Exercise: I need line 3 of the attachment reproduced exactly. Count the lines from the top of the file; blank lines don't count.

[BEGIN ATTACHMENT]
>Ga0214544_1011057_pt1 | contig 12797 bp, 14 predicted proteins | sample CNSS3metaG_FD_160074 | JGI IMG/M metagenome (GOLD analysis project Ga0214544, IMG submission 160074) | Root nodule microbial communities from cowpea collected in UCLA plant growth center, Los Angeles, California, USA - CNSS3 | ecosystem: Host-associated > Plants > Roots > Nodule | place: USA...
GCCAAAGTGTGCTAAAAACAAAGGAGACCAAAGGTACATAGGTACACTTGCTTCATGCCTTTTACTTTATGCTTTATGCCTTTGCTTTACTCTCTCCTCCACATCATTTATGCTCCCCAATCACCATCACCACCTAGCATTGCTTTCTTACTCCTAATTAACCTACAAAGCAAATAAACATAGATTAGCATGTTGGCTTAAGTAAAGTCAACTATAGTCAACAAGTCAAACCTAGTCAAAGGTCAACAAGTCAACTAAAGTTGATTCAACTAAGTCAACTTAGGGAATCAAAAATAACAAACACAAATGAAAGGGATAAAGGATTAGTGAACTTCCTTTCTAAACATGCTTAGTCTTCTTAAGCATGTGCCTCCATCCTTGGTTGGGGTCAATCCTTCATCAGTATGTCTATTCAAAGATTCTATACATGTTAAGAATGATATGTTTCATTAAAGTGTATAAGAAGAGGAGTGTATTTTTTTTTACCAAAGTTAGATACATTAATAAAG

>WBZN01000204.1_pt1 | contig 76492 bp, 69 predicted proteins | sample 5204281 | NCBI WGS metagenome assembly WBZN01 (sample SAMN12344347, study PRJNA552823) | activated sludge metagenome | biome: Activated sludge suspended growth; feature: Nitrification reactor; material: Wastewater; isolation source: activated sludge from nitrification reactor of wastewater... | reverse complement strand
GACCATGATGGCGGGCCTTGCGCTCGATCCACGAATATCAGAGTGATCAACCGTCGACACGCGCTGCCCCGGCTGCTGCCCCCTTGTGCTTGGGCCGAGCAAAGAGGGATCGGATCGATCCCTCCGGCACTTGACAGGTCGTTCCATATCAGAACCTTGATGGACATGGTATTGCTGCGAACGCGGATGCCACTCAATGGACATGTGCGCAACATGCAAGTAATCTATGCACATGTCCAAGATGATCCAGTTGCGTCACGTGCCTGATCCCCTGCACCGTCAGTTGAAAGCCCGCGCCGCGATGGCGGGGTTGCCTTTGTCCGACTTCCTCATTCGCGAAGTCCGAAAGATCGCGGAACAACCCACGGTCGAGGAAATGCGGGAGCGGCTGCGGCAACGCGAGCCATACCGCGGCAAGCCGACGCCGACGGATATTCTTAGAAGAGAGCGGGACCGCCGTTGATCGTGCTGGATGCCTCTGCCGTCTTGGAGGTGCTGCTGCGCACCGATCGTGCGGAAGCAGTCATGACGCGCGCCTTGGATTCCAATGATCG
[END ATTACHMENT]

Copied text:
>WBZN01000204.1_pt1 | contig 76492 bp, 69 predicted proteins | sample 5204281 | NCBI WGS metagenome assembly WBZN01 (sample SAMN12344347, study PRJNA552823) | activated sludge metagenome | biome: Activated sludge suspended growth; feature: Nitrification reactor; material: Wastewater; isolation source: activated sludge from nitrification reactor of wastewater... | reverse complement strand